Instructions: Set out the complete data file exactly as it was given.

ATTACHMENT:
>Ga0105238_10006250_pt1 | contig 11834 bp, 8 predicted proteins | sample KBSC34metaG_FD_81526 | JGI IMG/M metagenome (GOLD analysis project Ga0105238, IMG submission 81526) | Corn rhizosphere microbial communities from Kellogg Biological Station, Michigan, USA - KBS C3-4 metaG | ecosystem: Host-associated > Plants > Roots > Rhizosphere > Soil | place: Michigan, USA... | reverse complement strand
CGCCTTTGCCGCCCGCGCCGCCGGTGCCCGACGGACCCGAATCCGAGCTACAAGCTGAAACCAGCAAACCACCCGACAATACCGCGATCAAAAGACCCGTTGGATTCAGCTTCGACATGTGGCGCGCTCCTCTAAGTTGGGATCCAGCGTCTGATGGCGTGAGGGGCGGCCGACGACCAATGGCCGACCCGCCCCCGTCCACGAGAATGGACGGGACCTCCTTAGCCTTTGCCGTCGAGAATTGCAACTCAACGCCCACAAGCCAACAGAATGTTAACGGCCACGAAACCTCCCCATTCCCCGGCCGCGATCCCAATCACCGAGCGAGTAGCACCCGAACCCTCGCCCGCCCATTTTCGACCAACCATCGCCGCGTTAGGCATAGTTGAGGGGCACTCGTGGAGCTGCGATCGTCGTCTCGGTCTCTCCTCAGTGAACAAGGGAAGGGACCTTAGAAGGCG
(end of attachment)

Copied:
>Ga0105238_10006250_pt1 | contig 11834 bp, 8 predicted proteins | sample KBSC34metaG_FD_81526 | JGI IMG/M metagenome (GOLD analysis project Ga0105238, IMG submission 81526) | Corn rhizosphere microbial communities from Kellogg Biological Station, Michigan, USA - KBS C3-4 metaG | ecosystem: Host-associated > Plants > Roots > Rhizosphere > Soil | place: Michigan, USA... | reverse complement strand
CGCCTTTGCCGCCCGCGCCGCCGGTGCCCGACGGACCCGAATCCGAGCTACAAGCTGAAACCAGCAAACCACCCGACAATACCGCGATCAAAAGACCCGTTGGATTCAGCTTCGACATGTGGCGCGCTCCTCTAAGTTGGGATCCAGCGTCTGATGGCGTGAGGGGCGGCCGACGACCAATGGCCGACCCGCCCCCGTCCACGAGAATGGACGGGACCTCCTTAGCCTTTGCCGTCGAGAATTGCAACTCAACGCCCACAAGCCAACAGAATGTTAACGGCCACGAAACCTCCCCATTCCCCGGCCGCGATCCCAATCACCGAGCGAGTAGCACCCGAACCCTCGCCCGCCCATTTTCGACCAACCATCGCCGCGTTAGGCATAGTTGAGGGGCACTCGTGGAGCTGCGATCGTCGTCTCGGTCTCTCCTCAGTGAACAAGGGAAGGGACCTTAGAAGGCG